Just about everyone has moles on their skin. In general, they’re nothing to worry about, although it is a good idea to monitor them if they grow or change, as this could be a sign that they pose a health risk. In determining whether any of your moles are anything other than harmless, it’s good to understand how and why moles appear on the body, and what steps should be taken to minimise the appearance of new ones.
Moles are influenced by two main factors, only one of which can we control. The first factor is genetics. The genes passed on to us from our parents play a significant role in moles that develop on the skin. The other major factor is exposure to the sun. Excessive sun exposure can lead to more moles, although the type of skin you have, determined by genetics, also comes into play here. Moles can appear in areas of the body that are exposed to the sun.
Moles appear when the skin cells multiply in a cluster, rather than being spread out evenly over the epidermis. These types of cells are known as melanocytes, and they produce the pigmentation that gives skin its colour. Being in the sun can cause moles to darken, or they may be darker than the skin around them naturally. Freckles are also darker than the skin around them, and medically they are known as ephelides. While moles can have a raised surface or be flush with the skin, freckles are flat. Freckles are the result of pigment in the skin known as melanin, which leads to a darker spot of colour. People with pale complexions are more prone to developing freckles, and the type of skin that freckles is also more likely to have moles.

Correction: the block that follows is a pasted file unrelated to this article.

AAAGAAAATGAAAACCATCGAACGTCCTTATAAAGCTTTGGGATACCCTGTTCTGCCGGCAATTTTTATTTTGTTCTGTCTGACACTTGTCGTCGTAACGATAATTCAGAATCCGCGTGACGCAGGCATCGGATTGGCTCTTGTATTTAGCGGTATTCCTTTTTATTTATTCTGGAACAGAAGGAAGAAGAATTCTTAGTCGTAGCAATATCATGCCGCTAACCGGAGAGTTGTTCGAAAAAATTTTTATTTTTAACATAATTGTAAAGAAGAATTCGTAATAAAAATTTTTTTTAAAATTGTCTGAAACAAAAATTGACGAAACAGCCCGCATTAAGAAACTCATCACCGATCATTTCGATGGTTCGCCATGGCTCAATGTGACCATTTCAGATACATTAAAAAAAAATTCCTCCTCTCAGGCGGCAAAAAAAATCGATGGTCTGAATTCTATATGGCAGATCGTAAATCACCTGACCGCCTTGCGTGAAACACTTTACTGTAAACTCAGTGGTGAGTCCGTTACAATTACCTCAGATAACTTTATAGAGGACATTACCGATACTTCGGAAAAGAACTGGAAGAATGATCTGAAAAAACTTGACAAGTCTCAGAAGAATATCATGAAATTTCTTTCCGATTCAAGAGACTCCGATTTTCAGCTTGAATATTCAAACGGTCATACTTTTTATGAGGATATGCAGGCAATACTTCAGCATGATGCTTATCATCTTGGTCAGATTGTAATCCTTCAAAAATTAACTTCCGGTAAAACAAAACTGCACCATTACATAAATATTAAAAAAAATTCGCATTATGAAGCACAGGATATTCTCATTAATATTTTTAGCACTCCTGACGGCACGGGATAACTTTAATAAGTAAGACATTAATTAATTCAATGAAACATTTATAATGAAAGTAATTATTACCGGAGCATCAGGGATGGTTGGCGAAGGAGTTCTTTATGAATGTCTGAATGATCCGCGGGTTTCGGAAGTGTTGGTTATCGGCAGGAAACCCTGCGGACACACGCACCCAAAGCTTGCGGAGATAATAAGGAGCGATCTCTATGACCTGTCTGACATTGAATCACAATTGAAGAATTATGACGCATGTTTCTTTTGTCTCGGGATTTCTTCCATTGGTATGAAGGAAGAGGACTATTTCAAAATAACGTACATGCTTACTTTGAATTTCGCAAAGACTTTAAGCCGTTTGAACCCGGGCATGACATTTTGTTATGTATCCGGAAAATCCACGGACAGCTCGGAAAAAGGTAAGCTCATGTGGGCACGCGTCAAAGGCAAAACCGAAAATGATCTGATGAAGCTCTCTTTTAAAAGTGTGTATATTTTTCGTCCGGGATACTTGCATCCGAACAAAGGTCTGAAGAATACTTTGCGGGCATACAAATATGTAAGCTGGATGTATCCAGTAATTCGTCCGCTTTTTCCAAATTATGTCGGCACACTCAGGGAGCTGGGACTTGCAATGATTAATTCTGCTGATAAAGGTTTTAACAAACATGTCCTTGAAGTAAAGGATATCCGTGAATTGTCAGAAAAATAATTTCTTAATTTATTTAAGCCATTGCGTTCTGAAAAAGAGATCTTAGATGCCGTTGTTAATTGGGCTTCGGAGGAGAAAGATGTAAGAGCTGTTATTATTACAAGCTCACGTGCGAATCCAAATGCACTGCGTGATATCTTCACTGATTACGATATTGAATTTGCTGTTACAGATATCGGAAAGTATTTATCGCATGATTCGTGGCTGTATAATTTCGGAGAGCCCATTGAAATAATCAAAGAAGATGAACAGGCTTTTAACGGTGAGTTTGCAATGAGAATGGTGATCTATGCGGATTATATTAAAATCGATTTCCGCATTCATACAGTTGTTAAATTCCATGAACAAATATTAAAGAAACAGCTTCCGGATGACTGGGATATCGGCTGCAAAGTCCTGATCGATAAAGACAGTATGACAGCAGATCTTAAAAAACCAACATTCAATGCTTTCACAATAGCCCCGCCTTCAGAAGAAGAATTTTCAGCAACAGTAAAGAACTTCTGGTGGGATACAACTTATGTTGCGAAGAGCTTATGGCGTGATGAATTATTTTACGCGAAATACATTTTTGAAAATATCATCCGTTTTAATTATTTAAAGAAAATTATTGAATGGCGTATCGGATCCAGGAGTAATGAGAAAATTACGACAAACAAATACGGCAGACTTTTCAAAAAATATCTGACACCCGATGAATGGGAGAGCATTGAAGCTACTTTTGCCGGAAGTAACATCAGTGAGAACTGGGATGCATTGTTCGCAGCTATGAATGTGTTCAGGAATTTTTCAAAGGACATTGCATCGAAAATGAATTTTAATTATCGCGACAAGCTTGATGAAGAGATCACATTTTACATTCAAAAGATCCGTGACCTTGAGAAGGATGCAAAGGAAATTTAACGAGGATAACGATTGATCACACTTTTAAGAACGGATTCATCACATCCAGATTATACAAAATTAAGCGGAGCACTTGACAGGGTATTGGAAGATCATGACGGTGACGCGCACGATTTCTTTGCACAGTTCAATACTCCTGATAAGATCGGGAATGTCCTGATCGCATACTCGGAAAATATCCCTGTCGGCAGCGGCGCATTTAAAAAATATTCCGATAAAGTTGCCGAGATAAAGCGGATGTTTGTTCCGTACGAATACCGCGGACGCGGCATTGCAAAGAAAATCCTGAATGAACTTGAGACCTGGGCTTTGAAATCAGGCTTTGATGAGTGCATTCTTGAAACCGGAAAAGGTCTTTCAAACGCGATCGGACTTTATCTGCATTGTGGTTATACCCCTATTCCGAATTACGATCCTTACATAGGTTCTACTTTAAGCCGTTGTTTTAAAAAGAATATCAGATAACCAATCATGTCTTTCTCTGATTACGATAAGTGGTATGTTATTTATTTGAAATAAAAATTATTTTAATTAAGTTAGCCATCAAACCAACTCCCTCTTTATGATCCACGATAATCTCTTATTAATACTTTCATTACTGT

Freckles and moles are often seen on the skin of people with red or blond hair, with blue or green eyes. Taking adequate measures to protect skin against the sun, such as wearing a hat, staying in the shade or wearing sunscreen, will all help to minimise sun damage to the skin and curb the proliferation of freckles and moles.
While managing an environmental factor such as sun exposure can limit the development of moles, sometimes the reasons for them are simply genetic. Even babies can have moles. Sometimes they are already on the skin when the baby is born, and sometimes they develop after birth. Even though people with pale skin are more liable to develop moles, they can occur on the skin of anyone, any race and any colour. Even animals can get moles, and they are frequently seen on dogs.
There are essentially three different varieties of mole. These are the symmetrical and regular type, the irregular type, and the ones that are malignant or cancerous. Occasionally, a normal mole can develop into a cancerous mole or melanoma. Sun exposure can influence the development of melanomas, and so any new moles that develop in areas of the skin that are exposed to the sun need to be monitored. It’s a good idea for people who spend a lot of time outside to have a full body skin examination every year to check for the development of melanomas. Melanomas caught early are more treatable, and if undiagnosed, can kill.